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# LMM-based supervised and semi-supervised Bayesian algorithms for hyperspectral image unmixing

### Synthetic data

### Real data: Moffett Field image

### Extension to semi-supervised Bayesian unmixing

We propose Bayesian algorithms that can be used for hyperspectral image unmixing.

The model assumes that the pixel reflectances result from linear combinations of known pure component spectra contaminated by an additive Gaussian noise, as formulated by the linear mixing model (LMM). The abundance parameters to be estimated satisfy positivity and additivity constraints. These constraints are naturally expressed in a Bayesian context by using appropriate abundance prior distributions. The posterior distributions of the unknown model parameters are then derived. A Gibbs sampler allows one to draw samples distributed according to the posteriors of interest and to estimate the unknown abundances.

The abundance estimation procedure and the main results are detailed in a paper published in IEEE Trans. Signal Processing in 2008.

- article [ .pdf - 1.3Mo ].

The corresponding Matlab codes are available below.

- matlab codes [ .tar - 110Ko ].
- new matlab codes (for analyzing a single pixel using ASCII files) [ .zip - 31Ko ].

The accuracy of the proposed abundance estimation procedure is illustrated by unmixing a synthetic pixel resulting from the combination of three pure components representative of a urban or suburban environment: construction concrete, green grass and dark yellowish brown micaceous loam. The proportions of these components are 0.3, 0.6 and 0.1 respectively. The observations have been corrupted by an additive Gaussian noise.

You can visualize the posterior distributions of the estimated abundances as functions of the SNR in the video available below.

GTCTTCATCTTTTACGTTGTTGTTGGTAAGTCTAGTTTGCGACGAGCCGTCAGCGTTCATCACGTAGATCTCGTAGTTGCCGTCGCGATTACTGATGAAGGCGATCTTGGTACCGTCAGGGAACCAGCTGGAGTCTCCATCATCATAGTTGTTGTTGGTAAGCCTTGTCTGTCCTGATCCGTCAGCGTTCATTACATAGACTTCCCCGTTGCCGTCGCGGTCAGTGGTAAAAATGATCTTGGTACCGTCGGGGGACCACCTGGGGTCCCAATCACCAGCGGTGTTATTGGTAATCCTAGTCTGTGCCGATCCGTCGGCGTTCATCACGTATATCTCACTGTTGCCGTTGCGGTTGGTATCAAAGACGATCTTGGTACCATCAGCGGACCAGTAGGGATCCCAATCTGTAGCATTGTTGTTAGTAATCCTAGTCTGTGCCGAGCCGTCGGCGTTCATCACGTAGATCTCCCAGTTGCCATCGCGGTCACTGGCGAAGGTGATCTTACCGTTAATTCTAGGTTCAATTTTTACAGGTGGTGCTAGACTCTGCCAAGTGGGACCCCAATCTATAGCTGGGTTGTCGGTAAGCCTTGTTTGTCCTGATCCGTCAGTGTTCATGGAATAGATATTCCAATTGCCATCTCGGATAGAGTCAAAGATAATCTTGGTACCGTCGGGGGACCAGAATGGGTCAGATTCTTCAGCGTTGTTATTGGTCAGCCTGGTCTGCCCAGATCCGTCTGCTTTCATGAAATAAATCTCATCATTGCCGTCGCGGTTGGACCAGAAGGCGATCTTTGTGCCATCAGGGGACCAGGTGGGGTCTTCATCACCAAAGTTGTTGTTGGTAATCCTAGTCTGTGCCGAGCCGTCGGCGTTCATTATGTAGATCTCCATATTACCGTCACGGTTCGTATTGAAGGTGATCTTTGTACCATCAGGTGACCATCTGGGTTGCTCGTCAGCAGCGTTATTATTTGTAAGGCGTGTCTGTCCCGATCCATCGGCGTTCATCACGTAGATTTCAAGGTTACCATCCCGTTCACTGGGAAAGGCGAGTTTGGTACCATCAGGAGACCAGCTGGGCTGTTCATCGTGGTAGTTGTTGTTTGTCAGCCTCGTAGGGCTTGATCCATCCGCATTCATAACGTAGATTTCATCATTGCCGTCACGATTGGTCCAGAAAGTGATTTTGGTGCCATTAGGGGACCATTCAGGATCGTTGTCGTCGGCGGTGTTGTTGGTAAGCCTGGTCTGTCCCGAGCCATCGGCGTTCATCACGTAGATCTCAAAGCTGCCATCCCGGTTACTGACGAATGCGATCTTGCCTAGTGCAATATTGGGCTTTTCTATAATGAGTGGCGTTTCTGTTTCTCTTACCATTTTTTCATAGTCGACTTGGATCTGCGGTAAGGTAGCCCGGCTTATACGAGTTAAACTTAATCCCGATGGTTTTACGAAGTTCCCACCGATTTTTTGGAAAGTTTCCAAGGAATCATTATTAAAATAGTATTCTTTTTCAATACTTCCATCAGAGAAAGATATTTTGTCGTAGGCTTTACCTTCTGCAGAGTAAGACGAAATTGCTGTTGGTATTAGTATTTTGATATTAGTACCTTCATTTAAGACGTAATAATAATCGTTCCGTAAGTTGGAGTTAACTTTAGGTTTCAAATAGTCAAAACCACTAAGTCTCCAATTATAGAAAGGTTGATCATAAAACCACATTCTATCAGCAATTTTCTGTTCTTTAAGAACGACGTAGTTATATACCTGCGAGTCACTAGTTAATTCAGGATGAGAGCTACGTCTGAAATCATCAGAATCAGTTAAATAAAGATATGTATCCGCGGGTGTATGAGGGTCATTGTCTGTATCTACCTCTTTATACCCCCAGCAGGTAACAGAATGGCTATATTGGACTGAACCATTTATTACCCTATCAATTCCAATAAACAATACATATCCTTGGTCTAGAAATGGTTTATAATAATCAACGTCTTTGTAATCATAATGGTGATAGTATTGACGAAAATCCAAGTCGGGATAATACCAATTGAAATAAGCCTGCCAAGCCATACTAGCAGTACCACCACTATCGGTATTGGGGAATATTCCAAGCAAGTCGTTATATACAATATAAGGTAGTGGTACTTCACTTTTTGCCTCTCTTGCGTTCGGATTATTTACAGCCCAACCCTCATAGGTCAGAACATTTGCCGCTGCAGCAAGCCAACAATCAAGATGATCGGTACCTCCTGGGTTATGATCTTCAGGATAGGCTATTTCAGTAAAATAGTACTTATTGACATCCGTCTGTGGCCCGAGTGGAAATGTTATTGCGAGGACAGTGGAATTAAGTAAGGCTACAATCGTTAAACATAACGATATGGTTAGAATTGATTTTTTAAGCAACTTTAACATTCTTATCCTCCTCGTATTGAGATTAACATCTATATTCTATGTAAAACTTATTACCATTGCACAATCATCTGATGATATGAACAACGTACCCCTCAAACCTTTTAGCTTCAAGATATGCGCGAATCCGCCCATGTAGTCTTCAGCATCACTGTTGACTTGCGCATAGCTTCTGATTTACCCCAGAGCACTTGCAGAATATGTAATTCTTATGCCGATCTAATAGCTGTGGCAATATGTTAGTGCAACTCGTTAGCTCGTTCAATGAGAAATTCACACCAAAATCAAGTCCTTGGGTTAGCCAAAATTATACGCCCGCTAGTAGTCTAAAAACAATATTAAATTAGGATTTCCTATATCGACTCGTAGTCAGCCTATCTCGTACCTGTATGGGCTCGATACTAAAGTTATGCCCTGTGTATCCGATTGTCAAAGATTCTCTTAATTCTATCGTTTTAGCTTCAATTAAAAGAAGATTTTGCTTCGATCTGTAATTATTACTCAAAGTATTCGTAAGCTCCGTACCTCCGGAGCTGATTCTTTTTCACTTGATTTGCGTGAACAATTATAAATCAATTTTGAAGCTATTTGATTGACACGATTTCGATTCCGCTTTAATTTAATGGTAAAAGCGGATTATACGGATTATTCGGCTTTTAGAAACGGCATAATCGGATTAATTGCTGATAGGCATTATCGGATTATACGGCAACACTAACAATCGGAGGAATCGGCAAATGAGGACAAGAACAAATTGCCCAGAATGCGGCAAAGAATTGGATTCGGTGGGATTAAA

- mpg file [ .mpg - 194Ko ].

The picture above (Fig. 1) was acquired in 1997 over Moffett Field (CA, USA) by the Airborne Visible Infrared Imaging Spectrometer AVIRIS of the JPL laboratory (NASA). After an endmember extraction procedure based on the N-FINDR algorithm, each pixel is unmixed by our algorithm. Then, fraction maps are obtained for the three resulting endmembers (red = 100%, blue = 0%) that are represented in the analyzed portion of the image (Fig. 2).

Fig. 1. Hyperspectral image acquired over Moffett Field (CA, USA). The top of the cube represents the observed scene shown in true colors.

Fig. 2. Top: the R = 3 endmember spectra obtained by the N-FINDR algorithm. Bottom: the fraction maps of the corresponding endmember in the scene (blue (resp. red) means absence (resp. presence) of the material).

An extension of the algorithm is also studied for mixtures with an unknown number R of spectral components. We assume here that the endmember spectra belong to a known library. However, the number of components R as well as the corresponding spectra and abundance coefficients are unknown. The previous hierarchical Bayesian model allows to define appropriate prior regarding the new unknown parameters. Finally, a reversible jump MCMC strategy is required for estimating all the unknown parameters (number of components, spectra involved in the mixture and their respective abundance coefficients).

The abundance estimation procedure and the main results are detailed in a paper published in IEEE Trans. Signal Processing in 2008.

- article [ .pdf - 1.3Mo ].

The corresponding Matlab codes are available below.

- matlab codes [ .tar - 110Ko ].
- new matlab codes (for analyzing a single pixel using ASCII files) [ .zip - 35Ko ].